BookBrowse Reviews Memories of the Future by Siri Hustvedt

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Memories of the Future

by Siri Hustvedt

Memories of the Future by Siri Hustvedt X
Memories of the Future by Siri Hustvedt
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  • First Published:
    Mar 2019, 336 pages

    Mar 2020, 336 pages


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Book Reviewed by:
Norah Piehl
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About this Book



Siri Hustvedt's new novel, which broadly echoes the contours of her own life, serves as a complicated and compelling conversation between present and past selves.

I've never kept a journal, but my mother has written in hers for years, the annual volumes she's written since high school now take up space in a plastic tote under her bed. I've never seen her take out old volumes and reread them—except sometimes in order to arbitrate a family dispute. (Was that trip to Colonial Williamsburg in 1987 or 1988?) What compels someone to keep a journal of one's experiences—and what might we learn about our past selves if we had the opportunity (and the courage) to really engage with the person we were years or decades ago? These are just some of the compelling questions raised by Siri Hustvedt's new novel Memories of the Future.

On the surface of things, the narrator's life story bears a great resemblance to the author's. They even share the same initials. The narrator, known as S.H. (or as "Minnesota" to the friends she had just post-college), is in the process of helping her mother, who is in her mid-nineties and has dealt intermittently with poor health and failing memory, move to a smaller unit in an assisted living complex. During the moving process, S.H. discovers a notebook in which she documented her post-college move to New York City some forty years earlier in 1978.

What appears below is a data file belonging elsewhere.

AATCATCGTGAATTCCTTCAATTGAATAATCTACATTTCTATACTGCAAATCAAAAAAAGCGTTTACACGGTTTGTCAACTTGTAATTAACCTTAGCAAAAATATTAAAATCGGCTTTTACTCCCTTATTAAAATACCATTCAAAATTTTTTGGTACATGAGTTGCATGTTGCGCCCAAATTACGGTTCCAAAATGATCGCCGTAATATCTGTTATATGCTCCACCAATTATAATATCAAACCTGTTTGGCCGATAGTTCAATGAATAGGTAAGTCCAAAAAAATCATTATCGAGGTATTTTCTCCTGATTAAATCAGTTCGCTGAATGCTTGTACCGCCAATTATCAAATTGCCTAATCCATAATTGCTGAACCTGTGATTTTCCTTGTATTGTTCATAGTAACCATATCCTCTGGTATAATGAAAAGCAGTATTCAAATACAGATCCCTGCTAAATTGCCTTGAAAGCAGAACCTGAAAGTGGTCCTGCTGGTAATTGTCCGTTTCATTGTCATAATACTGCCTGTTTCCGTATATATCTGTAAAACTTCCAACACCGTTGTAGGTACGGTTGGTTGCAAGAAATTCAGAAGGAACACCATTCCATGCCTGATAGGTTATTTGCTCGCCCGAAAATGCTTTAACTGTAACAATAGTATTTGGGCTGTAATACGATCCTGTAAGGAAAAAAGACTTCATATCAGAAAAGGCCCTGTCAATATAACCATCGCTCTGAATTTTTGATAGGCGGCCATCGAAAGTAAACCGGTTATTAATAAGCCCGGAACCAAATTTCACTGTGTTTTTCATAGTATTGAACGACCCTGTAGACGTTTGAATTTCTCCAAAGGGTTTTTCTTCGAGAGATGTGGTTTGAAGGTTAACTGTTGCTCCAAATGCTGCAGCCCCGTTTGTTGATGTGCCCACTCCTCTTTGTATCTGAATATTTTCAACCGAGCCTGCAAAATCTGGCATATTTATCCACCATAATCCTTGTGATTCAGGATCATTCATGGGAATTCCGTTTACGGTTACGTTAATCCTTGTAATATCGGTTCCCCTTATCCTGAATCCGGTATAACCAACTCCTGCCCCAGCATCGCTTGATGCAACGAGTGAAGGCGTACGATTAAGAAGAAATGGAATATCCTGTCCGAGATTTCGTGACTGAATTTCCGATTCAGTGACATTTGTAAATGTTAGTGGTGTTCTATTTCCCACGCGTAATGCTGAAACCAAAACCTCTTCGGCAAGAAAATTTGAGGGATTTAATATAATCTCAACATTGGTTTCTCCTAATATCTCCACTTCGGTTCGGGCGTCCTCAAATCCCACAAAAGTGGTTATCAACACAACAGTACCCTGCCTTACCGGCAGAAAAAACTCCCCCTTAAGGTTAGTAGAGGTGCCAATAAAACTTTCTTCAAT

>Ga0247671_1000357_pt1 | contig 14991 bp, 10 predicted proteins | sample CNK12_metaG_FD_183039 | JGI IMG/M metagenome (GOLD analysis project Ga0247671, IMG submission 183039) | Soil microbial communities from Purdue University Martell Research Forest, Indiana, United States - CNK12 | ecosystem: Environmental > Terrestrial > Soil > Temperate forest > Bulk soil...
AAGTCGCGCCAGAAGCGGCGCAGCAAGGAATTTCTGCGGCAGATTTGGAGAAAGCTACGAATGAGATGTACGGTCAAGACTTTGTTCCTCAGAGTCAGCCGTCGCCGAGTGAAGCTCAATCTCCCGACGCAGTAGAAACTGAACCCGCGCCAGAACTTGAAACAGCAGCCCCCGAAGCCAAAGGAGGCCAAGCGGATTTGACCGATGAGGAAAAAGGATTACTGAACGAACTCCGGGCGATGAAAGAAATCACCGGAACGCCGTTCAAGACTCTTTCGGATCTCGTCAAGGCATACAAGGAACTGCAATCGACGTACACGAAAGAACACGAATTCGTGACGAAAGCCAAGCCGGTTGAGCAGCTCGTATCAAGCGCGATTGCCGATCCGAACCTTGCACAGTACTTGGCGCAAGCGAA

As S.H. reads through the notebook (as well as the unfinished mystery-novel-within-a-novel her aspiring-writer self penned during the same year), she reflects on the aspects of her memories that have remained clear, those that had been entirely forgotten, and those that have transmuted over time. "What am I looking for? Where am I going?" she muses, as she considers the interplay between invention and memory. "Am I vainly searching for the moment when the future that is now the past beckoned me with its vast, empty fact, and I cowered or tripped or ran in the wrong direction?"

The central drama of young Minnesota's first year in New York City is the mystery of her next-door neighbor Lucy, whose late-night chanting and seemingly random utterances appear to hint at past violence and possible plans for future revenge. Minnesota, who notes that she shares her S.H. initials with Sherlock Holmes) can't resist a good mystery—that's the genre she's writing, after all—but when an act of violence causes her to encounter Lucy in real life, she's unsure how to square her preconceptions with her new realities.

Past, present, future; imagination, reality, memory—these are concepts that are fluid, as the narrative flows easily between S.H.'s present-day recollections, excerpts from her 1978 journal, and passages from her erstwhile novel-in-progress. These are big topics, to be sure, and Hustvedt gives readers plenty of big questions to wrestle with. But young Minnesota's story is also a more straightforward narrative of a woman who moves from a small town in the Midwest to the big city knowing literally no one, who spends a year questioning what kind of writer she wants to be and what kind of community she hopes to create for herself. Memories of the Future is also at times very funny, if in a caustic way, such as when S.H. reflects on what she remembers of her dealings with men at that time:

The many have been conflated in my mind to become one, one sort of man I encountered again and again, a man, younger or older, whose eyes continually strayed from my face to parts below, a man who talked and talked and talked and asked me no questions, a helpful, smiling, knowing man who for reasons that baffled me seemed to believe I was incompetent in all matters large and small…"

Perhaps unsurprisingly given its scope and themes—not to mention the substantial talents of its creator—Memories of the Future manages to be both broadly philosophical and deeply personal, the kind of novel that will speak to readers on many different levels.

Reviewed by Norah Piehl

This review was originally published in The BookBrowse Review in April 2019, and has been updated for the April 2020 edition. Click here to go to this issue.

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